This is the story of three bird species and how they interact. The brown-headed cowbird plays the role of outlaw: It lays its eggs in other birds’ nests and lets them raise its young—often at the expense of the host’s nestlings. To combat this threat, yellow warblers have developed a special “seet” call that means, “Look out! Cowbird!”
In a new study, researchers at the University of Illinois at Urbana-Champaign report that red-winged blackbirds respond to the seet call as if they know what it means.
“Does this mean red-winged blackbirds understand that the call is specific to cowbirds or are they just responding to a general alarm?” said graduate student Shelby Lawson, who led the study with Mark Hauber, a professor of evolution, ecology and behavior at the U. of I. The researchers sought to answer that question by playing back the calls of several bird species in warbler and blackbird territories to see how the birds reacted.
They report their findings in the journal Communications Biology.
“We know that eavesdropping on the calls of other species is common across the animal kingdom,” Lawson said. “Birds do it. Mammals do it. There are studies of different primates that do it—and even birds that listen in when they do.”
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In the rainforests of Ivory Coast, for example, tropical birds known as hornbills have deciphered some of the calls of the Diana monkey. The hornbills ignore the monkeys’ alarm calls for ground predators, which are no threat to the birds, but heed the monkeys’ calls for hawks, which are predators of hornbills.
“Chickadees have very general alarm calls that we now know signal the size of different predators,” Lawson said. “A lot of birds will listen to these calls and respond based on the danger posed to them. There’s also a study of nuthatches listening to chickadee calls.”
But all these studies look at alarm calls directed at predators that can kill adult animals, Lawson said.
“Yellow warblers are the only bird we know about that has developed a specific call for a brood parasite,” she said. “When they see a brown-headed cowbird, yellow warblers will make the seet call and then females that hear the call will go back to their nest and sit on it tightly to protect their eggs. They only do this with cowbirds. They don’t seet at predators or anything else.”
In an earlier study, Lawson and her colleagues were playing audio of seet calls to study warbler behavior when they noticed that red-winged blackbirds were also responding aggressively to the calls. This prompted the new study.
To learn what the red-winged blackbirds understood about the calls, the researchers played a variety of bird calls in red-wing and yellow warbler territories and watched how the birds responded. They found that the red-winged blackbirds responded identically to the seet calls, the sound of cowbird chatter and blue jay calls—all of which signal a threat to their nests.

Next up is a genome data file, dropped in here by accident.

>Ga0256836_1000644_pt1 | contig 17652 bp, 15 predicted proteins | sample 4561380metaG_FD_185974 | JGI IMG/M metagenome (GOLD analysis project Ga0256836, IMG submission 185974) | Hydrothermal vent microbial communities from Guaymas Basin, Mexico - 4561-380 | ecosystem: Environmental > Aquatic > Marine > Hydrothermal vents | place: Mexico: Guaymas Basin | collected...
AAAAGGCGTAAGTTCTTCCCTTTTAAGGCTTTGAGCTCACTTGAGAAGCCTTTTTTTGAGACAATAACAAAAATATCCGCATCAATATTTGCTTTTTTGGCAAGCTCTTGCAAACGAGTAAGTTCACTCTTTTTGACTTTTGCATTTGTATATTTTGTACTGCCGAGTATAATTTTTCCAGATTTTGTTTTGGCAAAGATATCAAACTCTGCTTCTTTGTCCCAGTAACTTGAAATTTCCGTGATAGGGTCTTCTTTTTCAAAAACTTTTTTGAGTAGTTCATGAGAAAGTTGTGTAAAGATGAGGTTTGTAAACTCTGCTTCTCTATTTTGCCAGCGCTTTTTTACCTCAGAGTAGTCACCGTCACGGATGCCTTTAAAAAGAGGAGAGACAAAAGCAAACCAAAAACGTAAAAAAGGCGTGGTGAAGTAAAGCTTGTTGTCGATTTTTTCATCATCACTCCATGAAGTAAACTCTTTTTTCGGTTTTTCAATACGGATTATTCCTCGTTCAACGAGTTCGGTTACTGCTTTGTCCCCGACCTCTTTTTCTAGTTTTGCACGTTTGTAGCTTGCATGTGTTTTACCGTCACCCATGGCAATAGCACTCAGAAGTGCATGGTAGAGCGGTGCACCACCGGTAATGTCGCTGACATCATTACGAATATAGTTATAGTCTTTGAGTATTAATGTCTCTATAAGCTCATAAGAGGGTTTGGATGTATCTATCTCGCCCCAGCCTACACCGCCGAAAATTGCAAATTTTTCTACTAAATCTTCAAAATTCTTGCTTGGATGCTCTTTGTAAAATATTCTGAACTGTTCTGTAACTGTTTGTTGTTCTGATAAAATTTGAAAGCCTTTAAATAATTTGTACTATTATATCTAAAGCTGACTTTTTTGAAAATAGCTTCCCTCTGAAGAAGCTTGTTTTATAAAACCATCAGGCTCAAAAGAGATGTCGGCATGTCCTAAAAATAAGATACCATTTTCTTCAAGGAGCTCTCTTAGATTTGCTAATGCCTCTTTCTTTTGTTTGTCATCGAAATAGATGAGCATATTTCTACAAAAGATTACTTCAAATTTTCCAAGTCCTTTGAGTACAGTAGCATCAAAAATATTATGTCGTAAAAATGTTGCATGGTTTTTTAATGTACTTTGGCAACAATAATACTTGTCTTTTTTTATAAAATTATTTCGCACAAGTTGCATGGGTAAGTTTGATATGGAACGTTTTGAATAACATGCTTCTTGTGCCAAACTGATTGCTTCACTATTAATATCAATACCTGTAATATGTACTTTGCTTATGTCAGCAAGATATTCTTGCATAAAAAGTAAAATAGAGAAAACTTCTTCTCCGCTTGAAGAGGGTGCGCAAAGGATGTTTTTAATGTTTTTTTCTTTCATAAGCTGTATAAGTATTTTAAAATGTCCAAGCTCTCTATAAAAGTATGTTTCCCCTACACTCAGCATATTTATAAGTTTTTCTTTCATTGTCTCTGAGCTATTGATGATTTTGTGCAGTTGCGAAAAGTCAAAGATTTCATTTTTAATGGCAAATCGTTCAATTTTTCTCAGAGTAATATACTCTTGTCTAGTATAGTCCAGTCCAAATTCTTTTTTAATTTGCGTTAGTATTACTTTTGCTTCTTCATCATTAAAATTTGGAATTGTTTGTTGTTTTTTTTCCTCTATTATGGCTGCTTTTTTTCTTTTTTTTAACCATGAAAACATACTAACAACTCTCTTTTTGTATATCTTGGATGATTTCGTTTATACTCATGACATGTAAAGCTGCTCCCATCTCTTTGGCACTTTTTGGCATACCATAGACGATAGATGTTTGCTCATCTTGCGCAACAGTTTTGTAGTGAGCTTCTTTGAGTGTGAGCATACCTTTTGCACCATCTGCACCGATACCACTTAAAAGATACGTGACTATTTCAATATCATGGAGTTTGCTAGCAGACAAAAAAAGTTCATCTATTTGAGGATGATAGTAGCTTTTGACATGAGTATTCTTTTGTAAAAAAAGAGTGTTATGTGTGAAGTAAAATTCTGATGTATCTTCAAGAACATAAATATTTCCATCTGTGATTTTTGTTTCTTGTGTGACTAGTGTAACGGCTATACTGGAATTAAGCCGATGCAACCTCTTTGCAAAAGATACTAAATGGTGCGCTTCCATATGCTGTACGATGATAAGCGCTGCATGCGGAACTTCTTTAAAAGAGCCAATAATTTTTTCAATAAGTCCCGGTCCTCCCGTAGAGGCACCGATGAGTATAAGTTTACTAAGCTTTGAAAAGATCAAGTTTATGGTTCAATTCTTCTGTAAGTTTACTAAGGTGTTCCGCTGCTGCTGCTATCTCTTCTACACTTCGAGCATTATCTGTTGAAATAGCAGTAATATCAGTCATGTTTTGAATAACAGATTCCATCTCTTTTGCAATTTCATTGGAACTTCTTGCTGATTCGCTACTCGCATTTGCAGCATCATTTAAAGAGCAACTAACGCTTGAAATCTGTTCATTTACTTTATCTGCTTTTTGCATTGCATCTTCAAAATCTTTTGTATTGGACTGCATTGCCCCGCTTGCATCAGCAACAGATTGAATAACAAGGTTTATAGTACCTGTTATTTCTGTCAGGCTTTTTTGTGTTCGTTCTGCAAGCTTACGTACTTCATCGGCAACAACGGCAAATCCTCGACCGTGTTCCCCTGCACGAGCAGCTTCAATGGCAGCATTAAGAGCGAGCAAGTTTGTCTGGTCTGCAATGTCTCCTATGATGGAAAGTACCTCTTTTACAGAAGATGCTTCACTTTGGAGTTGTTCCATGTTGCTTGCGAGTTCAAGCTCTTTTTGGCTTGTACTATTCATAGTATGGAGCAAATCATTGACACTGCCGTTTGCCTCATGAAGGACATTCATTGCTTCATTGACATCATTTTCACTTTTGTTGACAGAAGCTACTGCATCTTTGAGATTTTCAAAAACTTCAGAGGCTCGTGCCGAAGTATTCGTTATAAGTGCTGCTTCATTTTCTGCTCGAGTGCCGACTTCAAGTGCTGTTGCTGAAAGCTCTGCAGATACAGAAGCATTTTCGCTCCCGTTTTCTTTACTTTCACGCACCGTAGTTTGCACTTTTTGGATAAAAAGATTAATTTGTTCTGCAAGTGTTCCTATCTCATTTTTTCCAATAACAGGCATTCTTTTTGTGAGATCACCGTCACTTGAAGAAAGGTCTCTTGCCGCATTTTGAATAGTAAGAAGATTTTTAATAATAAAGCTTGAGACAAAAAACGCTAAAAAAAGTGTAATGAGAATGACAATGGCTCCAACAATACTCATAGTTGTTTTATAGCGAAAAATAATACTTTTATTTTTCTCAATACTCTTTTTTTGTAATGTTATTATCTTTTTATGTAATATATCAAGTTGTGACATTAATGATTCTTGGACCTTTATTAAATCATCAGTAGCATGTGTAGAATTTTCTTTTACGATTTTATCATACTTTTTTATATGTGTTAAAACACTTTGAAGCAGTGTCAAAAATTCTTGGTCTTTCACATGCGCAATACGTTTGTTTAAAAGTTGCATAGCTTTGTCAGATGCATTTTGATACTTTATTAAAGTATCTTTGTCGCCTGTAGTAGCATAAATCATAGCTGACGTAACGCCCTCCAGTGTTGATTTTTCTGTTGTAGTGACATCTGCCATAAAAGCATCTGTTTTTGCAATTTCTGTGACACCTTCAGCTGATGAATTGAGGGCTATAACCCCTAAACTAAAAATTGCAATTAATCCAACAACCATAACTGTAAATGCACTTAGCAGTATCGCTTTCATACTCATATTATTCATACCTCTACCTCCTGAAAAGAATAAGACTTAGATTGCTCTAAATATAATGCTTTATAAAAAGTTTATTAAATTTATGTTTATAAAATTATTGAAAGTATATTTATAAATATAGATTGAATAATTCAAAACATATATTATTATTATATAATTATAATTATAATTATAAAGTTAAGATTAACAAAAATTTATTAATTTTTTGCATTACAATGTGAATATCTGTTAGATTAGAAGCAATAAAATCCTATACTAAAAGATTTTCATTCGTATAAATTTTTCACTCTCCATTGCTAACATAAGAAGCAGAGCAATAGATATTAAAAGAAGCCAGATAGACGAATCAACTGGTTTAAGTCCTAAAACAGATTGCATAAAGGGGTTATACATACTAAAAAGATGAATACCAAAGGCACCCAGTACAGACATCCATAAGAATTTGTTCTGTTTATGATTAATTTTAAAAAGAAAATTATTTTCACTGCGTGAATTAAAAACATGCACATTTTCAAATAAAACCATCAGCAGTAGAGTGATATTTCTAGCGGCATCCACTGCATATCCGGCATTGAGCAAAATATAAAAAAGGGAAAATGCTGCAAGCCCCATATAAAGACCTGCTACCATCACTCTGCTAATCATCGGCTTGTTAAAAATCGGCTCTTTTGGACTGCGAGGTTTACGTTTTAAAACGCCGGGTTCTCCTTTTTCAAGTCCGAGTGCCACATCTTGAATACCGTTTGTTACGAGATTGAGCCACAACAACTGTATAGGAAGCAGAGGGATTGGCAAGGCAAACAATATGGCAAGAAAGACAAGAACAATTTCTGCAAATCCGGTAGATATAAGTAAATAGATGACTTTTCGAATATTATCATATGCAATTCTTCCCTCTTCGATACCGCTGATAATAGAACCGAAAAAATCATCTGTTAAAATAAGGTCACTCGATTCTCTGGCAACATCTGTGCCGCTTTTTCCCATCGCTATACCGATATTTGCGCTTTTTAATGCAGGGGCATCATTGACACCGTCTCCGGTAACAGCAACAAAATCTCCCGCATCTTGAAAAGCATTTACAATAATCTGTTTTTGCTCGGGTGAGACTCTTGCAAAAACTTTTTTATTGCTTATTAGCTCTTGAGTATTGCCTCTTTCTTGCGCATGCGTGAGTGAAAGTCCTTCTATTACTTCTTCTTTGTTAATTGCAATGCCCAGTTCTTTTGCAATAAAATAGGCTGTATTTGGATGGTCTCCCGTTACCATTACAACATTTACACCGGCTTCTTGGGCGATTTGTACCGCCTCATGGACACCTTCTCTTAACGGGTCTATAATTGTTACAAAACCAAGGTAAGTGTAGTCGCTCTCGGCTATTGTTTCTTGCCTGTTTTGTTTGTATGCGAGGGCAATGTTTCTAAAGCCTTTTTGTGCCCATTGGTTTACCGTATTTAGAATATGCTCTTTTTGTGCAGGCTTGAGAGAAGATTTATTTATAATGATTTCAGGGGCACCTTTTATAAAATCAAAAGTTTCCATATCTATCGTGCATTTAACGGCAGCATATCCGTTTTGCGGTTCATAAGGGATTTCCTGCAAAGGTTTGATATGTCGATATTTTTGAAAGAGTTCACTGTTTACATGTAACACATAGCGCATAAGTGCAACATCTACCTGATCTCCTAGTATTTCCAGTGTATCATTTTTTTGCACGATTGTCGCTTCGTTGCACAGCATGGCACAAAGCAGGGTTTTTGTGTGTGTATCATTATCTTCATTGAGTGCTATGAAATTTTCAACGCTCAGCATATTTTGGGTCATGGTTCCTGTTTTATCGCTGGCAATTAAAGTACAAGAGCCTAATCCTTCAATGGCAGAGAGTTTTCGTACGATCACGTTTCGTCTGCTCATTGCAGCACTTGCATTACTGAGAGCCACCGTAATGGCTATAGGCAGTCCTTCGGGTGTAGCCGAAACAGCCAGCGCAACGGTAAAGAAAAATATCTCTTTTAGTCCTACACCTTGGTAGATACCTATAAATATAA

“They responded very aggressively to these calls, more so than they did to the warbler ‘chip’ call, which is just a general antipredator call,” Lawson said. When red-wings heard the warblers seeting, they flew close to the loudspeaker and looked around for the threat, she said.
When red-winged blackbirds see any kind of predator in their territory, they swoop at it and dive bomb it. Male red-wings have so many mates in so many nests that they must defend a wide territory from interlopers and threats, Lawson said. This is why red-winged blackbirds are known as the “knights of the prairie.”
In defending their own nests from predators, they end up helping out other bird species—in particular, yellow warblers. Previous research shows that yellow warblers that nest near red-winged blackbirds suffer less from cowbirds laying their eggs in their nests.
The warblers also appear to help the blackbirds by warning of nest predators, the researchers said.
“We found that the red-winged blackbirds that nest really close to the warblers respond more strongly to the seet calls than those that nest far away,” Lawson said.
The researchers have more work to do to determine whether the blackbirds understand that the seet call means “cowbird,” specifically, or if it is just interpreted as a general danger to the nest. In a future study, the researchers will play the seet call to re-wings at the end of the nesting season to see if the blackbirds respond as aggressively to the sound after their eggs have hatched. Yellow warblers stop making the seet call when their nestlings are secure and too old to be bothered by cowbirds.
“This is the first report of a bird eavesdropping on another species’ warning of a brood parasite,” Hauber said. “We don’t yet know if the red-winged blackbirds understand that the warning is specific to cowbirds, but it’s obvious they understand that the call represents a threat to the nest—and that benefits them.”
Provided by: University of Illinois at Urbana-Champaign
Image: Yellow warblers have evolved a special “seet” call that warns other warblers when cowbirds are nearby.
Credit: Shelby Lawson